Ways of exploiting lexical self-study material in the classroom part two: some things we can get students to do
In the first part of this post, I explored some of the things that you can do as teacher – both in terms of preparation / planning and in terms of actual classroom practice – to help to take lexical self-study material off the page and to bring it to life and make it more real for the students. In this post, I’m going to assume that that message has already been absorbed and am going to move on to talk about what you might do next. Once you’ve given students time to go through an exercise, you’ve out them in pairs to check their answers, you’ve elicited answers from the whole class and, as you did so, you’ve explored the language in the sentences and expanded upon both the items there and connected bits and pieces. You have a board full of great, connected, whole-sentence fully grammaticalised input . . . and then what?
In case you’ve forgotten – or never read the first post to begin with – here again is the exercise I’m describing, and thinking about how to exploit:
Well, the most obvious thing is to get students talking about their own ideas, experiences and opinions using the language they’ve just looked at. The way I’d usually do it is to prepare some questions based on what’s there. Take, for instance, the first item – address an issue. You could just ask What are the main issues in your country? Do you think the government is doing enough to address them? Those aren’t bad questions, but to support students more, and give them more ideas of what to talk abut, I’d probably twist this slightly to something like this:
Decide which three of the issues below are the biggest problems in your country.
Mark them from 1 (=most serious problem) to 3.
Non-payment of taxes
A growing wealth gap
Public and private debt
Now tell a partner which three issues you chose.
Explain why you think they are such big issues, what is being done to address them – and anything else you think could be done to improve the situation.
Just this on its own would be quite sufficient for a good fifteen-minute speaking slot in class. I’d give students a few minutes to read through and to ask about any vocabulary they weren’t sure of – there’s bound to be some in the list above. I might then model the task by explaining which of the above I think is the biggest issue in the UK (they’re all contenders, if truth be told, but personally I’d opt for the growing wealth gap!), why and what’s being done about it. Once I’d stopped foaming at the mouth about the fact my prime minister is currently at an EU meeting to lobby for the right to ignore Europe-wide restrictions on bankers’ pay whilst more and more of the people he’s supposed to be looking after are increasingly reliant on food banks, I’d then put students in small groups of two and three and get them to discuss their own ideas.
As students talk, I’d go round, listen in, correct any pronunciation errors I might hear, ask questions and chip in with the discussion and – most crucially – try to find things students were trying to say, but couldn’t quite . . . or things they were saying that I would say in a slightly different (and better!) way. I’d zap backwards and forwards to the board and write up whole sentences, with the odd word here and there gapped. Once things were slowing down and some pairs / groups had almost finished, I’d stop the whole class and say OK, that was great. let’s just quickly look at how to say what you were trying to say better. I might have something like the following on the board:A lot of men are frustrated with their l………… in life and then drink and end up t……………… it out on their wives. A lot of women f…………….. their homes and end up in r……………… for battered wives. Unemployment has r………………… over the last couple of years. Loads of people are moving abroad in s………… of work. We’re being f…………….. / s…………… with immigrants. It’s causing serious f………………. in lots of areas.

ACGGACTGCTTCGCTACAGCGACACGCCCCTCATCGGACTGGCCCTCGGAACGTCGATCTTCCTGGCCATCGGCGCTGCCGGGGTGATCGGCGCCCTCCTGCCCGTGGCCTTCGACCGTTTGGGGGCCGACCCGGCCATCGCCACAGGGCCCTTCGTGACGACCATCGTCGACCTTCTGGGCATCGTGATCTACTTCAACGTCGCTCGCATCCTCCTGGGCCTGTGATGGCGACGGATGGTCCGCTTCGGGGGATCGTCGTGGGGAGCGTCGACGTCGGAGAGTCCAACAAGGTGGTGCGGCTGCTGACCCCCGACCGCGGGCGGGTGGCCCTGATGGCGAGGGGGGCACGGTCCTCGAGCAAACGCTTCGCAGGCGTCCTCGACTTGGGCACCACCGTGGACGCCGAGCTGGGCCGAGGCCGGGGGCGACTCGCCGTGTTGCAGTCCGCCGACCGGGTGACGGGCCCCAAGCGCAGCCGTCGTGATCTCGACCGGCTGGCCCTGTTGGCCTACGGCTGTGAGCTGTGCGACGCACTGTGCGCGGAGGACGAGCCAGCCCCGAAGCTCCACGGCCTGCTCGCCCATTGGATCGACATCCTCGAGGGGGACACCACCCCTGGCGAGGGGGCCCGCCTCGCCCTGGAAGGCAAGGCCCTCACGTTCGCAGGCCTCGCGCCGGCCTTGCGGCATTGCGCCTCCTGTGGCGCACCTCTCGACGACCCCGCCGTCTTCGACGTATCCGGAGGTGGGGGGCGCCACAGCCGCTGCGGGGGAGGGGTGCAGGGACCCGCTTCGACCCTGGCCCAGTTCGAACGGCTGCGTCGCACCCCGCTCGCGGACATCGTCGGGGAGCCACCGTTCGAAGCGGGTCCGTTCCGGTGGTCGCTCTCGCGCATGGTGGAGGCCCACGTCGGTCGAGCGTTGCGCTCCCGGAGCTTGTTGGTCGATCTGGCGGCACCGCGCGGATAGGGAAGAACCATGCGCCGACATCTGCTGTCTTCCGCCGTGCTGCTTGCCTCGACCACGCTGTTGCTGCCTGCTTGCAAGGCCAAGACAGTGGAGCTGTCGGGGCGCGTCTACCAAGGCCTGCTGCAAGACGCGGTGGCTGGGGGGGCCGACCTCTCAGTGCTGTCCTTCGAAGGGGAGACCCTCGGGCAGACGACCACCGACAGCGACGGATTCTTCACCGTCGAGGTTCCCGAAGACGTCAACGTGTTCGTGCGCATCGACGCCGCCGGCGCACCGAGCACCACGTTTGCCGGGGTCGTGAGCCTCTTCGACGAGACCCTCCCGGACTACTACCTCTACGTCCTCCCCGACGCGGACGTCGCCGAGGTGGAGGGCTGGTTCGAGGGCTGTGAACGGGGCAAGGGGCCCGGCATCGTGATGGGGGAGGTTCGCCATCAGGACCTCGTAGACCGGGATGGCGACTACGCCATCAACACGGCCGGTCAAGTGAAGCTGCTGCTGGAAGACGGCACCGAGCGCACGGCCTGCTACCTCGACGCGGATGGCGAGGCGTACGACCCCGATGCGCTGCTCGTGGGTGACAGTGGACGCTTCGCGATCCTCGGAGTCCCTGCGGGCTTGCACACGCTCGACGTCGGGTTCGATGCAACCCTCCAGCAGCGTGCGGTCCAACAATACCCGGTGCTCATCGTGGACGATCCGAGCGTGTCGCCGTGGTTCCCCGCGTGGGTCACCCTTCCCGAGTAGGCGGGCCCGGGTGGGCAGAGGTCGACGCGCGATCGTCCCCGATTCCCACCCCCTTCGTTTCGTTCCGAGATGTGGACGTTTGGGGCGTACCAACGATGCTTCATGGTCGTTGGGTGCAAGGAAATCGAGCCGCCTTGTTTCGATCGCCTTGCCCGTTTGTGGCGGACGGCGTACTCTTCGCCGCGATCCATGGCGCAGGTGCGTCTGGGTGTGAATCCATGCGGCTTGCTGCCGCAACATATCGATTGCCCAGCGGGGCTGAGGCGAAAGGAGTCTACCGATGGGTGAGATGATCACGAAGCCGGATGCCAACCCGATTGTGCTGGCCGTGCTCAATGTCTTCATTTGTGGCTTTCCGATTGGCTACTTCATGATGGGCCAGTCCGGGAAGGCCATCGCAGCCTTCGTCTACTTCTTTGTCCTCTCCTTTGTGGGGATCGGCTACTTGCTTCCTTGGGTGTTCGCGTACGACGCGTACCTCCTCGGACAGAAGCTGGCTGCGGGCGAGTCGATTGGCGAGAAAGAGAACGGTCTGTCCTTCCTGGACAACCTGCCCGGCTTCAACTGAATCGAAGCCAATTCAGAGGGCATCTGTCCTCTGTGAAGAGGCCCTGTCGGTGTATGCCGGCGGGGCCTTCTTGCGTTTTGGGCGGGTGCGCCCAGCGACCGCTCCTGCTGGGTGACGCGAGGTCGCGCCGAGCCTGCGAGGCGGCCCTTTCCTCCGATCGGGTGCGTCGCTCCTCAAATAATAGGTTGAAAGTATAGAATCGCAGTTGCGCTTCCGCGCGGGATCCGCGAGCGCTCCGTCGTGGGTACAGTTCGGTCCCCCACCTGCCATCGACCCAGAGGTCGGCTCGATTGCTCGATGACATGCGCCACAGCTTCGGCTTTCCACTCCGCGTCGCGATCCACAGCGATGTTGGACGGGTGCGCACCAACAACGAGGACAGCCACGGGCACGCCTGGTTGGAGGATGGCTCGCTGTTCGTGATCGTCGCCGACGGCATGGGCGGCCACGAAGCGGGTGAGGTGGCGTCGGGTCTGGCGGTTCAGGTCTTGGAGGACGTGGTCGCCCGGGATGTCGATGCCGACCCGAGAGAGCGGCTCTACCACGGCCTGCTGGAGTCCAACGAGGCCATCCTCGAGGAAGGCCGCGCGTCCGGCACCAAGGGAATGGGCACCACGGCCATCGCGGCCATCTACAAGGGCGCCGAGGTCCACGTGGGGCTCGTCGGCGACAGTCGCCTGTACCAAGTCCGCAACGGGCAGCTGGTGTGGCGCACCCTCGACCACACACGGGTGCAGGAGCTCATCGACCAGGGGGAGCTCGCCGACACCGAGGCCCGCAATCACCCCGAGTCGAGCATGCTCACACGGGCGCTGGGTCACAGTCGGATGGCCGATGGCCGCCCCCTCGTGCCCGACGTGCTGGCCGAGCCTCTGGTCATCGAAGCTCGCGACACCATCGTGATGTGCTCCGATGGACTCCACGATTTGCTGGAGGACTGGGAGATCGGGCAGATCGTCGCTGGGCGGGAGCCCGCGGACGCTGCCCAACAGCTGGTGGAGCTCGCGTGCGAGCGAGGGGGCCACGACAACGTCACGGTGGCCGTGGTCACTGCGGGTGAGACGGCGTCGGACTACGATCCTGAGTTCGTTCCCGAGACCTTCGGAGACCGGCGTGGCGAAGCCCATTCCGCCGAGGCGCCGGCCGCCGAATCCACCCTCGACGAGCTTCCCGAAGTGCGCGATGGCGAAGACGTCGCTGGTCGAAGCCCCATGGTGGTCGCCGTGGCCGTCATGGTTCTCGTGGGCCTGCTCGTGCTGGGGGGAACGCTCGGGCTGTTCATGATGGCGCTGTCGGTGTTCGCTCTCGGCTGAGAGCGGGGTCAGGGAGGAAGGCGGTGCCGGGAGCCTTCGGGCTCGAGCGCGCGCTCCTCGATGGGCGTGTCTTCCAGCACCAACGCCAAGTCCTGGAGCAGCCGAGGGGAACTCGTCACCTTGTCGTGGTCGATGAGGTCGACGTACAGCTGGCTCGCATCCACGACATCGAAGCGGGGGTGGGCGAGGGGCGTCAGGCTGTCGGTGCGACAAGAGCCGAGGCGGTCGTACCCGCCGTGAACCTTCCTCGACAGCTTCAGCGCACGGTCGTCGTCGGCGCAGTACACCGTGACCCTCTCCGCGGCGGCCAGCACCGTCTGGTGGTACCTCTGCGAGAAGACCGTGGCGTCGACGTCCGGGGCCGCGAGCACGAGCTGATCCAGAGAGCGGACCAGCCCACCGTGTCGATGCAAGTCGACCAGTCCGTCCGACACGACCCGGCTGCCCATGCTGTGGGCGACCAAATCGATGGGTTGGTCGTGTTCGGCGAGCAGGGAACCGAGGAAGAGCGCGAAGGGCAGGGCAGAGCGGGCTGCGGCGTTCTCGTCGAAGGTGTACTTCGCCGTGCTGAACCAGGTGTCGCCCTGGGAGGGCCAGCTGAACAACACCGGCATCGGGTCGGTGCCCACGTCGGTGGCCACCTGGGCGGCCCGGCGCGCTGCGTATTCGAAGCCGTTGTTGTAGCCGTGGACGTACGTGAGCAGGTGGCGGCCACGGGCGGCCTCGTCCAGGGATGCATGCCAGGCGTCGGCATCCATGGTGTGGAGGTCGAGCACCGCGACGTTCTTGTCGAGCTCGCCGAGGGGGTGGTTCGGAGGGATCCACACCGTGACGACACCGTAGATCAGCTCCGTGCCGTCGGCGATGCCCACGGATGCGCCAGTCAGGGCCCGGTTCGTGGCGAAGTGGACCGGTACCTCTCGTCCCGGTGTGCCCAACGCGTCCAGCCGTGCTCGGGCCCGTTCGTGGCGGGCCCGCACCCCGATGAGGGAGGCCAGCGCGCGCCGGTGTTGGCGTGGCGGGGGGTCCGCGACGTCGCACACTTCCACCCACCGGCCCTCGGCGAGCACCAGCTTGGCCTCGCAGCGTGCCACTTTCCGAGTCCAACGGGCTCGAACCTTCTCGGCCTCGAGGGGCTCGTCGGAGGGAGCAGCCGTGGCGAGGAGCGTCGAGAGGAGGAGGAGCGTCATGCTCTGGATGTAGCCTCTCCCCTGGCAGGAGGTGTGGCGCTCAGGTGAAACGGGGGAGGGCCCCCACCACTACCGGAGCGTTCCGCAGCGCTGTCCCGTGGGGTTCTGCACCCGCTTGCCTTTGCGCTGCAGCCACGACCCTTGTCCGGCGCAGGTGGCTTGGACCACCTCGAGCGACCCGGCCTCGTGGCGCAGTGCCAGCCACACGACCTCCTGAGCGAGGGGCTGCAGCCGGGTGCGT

To elicit the missing words, I’d basically paraphrase / retell the things I’d heard by saying things like this: A lot of people are unhappy with where they are in life they’re unhappy with their position, with what they’ve achieved, so they’re unhappy with their MMM in life. Anyone? No? They’re unhappy with their lot in life. And they drink and get angry and come home frustrated and they’re angry at the world, but they hurt their wives instead. They feel angry and frustrated, but don\’t know what to do with that anger, so they MMM it out on the ones they love. Yeah, right. They TAKE it out on them. And as a result, some women escape from the family home, like people MMM a disaster or MMM a war. Anyone? Yes, good. They FLEE and they end up in special buildings where women who have been beaten up – battered women – can hide and be safe from danger. These places are called? No, not refugees. Refugees are people who have to flee their own countries. The places are called REFUGES. Where’s the stress? yeah, REFuge, but ReFUgee. Good.
Other questions connected to the vocabulary in the exercise that I might ask students to discuss could include the following:
- Can you think of a time when law and order completely broke down in your country? What sparked it? How long did it last?